Ever wonder what it’s like to be a member of the NOAA Coast Survey team? We use the Coast Survey spotlight blog series as a way to periodically share the experiences of Coast Survey employees as they discuss their work, background, and advice.
Kolleen Mortimer, Physical Scientist
“Knowing the data we examine every day contributes to safe navigational products is greatly rewarding. It’s also rewarding to see the process come to life in a greater scope. When the data leaves my desk and makes it to a chart product, I can say that my work contributed to that.”
What is your job title, and how long have you worked for Coast Survey?
I am a physical scientist with the Hydrographic Surveys Division Atlantic Hydrographic Branch in Norfolk, Virginia. I first started as a contractor hydrographic technician in 2009 and became a physical scientist in 2013.
What were your experiences prior to working for Coast Survey?
Prior to joining Coast Survey, I was an aquarist at the Virginia Aquarium, working in acquisitions and stranding response. I built tank systems, taught stingrays to eat from visitors’ hands, collected local fish species, and responded to marine strandings. I earned a degree in biological oceanography from Old Dominion University and am currently pursuing a master’s degree in geospatial information sciences from the University of Maryland.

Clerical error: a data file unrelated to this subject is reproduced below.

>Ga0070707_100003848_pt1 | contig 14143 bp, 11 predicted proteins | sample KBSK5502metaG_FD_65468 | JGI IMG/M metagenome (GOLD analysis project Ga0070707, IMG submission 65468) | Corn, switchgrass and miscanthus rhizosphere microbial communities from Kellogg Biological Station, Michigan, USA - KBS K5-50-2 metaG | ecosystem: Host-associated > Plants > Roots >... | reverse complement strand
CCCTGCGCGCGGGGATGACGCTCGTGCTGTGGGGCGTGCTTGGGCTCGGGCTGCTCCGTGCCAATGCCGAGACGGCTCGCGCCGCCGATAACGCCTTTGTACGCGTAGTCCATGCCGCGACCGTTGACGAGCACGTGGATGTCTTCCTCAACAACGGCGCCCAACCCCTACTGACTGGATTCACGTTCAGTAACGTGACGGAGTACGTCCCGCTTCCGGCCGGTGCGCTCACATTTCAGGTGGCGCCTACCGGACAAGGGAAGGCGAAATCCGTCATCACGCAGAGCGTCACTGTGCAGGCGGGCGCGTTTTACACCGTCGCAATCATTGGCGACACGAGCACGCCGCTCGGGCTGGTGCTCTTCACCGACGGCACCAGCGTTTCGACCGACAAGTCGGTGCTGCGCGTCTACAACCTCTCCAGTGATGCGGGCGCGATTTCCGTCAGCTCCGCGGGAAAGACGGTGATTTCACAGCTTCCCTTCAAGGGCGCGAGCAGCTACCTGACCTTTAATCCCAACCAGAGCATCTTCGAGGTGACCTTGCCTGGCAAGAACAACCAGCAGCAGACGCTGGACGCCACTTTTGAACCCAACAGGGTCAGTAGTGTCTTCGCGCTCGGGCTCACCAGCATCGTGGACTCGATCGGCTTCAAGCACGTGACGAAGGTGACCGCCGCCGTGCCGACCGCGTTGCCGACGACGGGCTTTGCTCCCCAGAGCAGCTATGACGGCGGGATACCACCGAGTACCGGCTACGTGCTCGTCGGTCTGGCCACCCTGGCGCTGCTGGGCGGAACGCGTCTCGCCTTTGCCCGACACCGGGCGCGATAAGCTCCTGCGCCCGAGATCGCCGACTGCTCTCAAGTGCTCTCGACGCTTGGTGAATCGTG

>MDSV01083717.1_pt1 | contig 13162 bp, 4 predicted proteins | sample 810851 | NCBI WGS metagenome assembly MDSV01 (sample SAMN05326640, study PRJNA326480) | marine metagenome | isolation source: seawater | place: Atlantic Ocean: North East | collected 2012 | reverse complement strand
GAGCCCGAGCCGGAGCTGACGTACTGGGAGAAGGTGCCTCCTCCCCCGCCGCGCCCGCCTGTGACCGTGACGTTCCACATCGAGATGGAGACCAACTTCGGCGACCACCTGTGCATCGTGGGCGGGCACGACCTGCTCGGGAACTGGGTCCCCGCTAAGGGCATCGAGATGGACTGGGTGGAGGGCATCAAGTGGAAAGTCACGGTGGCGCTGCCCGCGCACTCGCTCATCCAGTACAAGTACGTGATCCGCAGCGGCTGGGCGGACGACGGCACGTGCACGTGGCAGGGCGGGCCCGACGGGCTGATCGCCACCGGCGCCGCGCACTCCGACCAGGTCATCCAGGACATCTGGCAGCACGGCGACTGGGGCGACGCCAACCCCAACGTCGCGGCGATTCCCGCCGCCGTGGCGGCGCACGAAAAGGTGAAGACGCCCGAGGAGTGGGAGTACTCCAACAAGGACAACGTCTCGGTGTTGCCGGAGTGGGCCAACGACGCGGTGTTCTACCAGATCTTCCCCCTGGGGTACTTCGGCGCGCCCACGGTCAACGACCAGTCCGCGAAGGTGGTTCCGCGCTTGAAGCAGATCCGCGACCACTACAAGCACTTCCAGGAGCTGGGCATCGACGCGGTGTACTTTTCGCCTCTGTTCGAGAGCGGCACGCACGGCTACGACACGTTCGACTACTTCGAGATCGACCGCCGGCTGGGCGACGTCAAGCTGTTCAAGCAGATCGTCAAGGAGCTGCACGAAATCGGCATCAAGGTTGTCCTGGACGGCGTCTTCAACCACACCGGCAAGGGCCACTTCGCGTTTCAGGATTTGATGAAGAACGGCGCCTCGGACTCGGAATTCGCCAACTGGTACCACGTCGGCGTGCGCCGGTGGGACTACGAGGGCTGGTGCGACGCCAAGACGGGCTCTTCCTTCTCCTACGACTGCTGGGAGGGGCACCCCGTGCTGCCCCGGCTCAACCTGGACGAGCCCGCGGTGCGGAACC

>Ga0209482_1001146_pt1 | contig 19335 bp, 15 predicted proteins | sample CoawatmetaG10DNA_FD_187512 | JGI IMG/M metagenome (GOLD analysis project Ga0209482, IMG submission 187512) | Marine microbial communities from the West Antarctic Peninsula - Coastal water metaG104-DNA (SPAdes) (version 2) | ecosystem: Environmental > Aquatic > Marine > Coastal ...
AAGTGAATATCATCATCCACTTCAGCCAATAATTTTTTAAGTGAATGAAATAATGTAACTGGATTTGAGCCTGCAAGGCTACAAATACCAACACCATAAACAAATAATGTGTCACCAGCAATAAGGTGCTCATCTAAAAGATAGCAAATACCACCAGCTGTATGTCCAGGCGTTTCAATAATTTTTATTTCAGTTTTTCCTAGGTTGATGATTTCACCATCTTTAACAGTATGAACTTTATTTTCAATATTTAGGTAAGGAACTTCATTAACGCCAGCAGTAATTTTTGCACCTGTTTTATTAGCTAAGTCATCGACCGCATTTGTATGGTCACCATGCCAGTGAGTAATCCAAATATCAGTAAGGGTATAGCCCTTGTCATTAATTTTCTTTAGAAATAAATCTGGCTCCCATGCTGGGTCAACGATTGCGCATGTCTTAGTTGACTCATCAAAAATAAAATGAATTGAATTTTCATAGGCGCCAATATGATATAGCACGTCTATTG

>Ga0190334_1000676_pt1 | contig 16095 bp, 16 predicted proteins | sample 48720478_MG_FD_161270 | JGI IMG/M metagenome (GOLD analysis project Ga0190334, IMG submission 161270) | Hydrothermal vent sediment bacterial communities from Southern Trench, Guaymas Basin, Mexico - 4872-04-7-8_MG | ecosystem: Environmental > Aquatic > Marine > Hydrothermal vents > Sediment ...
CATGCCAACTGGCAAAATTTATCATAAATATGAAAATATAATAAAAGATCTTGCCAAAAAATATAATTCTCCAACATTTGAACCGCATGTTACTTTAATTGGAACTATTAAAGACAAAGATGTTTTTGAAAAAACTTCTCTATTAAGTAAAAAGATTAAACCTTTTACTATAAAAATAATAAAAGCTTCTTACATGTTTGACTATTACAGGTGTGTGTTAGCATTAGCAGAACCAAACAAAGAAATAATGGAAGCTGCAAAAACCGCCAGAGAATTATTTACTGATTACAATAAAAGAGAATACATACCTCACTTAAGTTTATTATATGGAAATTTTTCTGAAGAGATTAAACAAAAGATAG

What is a day in your job like?
Like many of us, on any day, there are a number of different things that I could be doing. The majority of my work is preparing hydrographic data for ingestion into the National Bathymetric Source, which provides bathymetric data as a stand alone product, and evaluating incoming data with regard to established divisional standards. I also work to ensure documentation and workflows coincide with division standards, train contractors and new employees, and spend a bit of time on NOAA’s vessels acquiring and processing data. I recently completed NOAA’s Office of Coast Survey and International Hydrographic Organization S-8 Category B certification in nautical cartography program.
Why is this work important?
It is important for the public to have the best quality product we can provide to them. From commerce, to academia, to other government agencies, to recreational fisherman, it is our responsibility to provide the public with the most reliable information in a timely manner.
What aspects of your job are most exciting or rewarding to you?
One of the main goals in Coast Survey is safe navigation. Knowing the data we examine every day contributes to safe navigational products is greatly rewarding. It’s also rewarding to see the process come to life in a greater scope. When the data leaves my desk and makes it to a chart product, I can say that my work contributed to that. I live on the water and spend a lot of time boating, and I have proudly directed many friends and neighbors to NOAA’s navigational products for their own use.
What advice would you give to someone looking to pursue a career in your field?
Say yes! There is a broad range of opportunities presented in our field. Choose to be a visiting scientist aboard a hydrographic vessel, accept a detail, volunteer for outreach opportunities, or even accept a task no one else wants to take. Taking on new challenges and experiences can lead down unique paths that not only improve your resume but also your own personal development.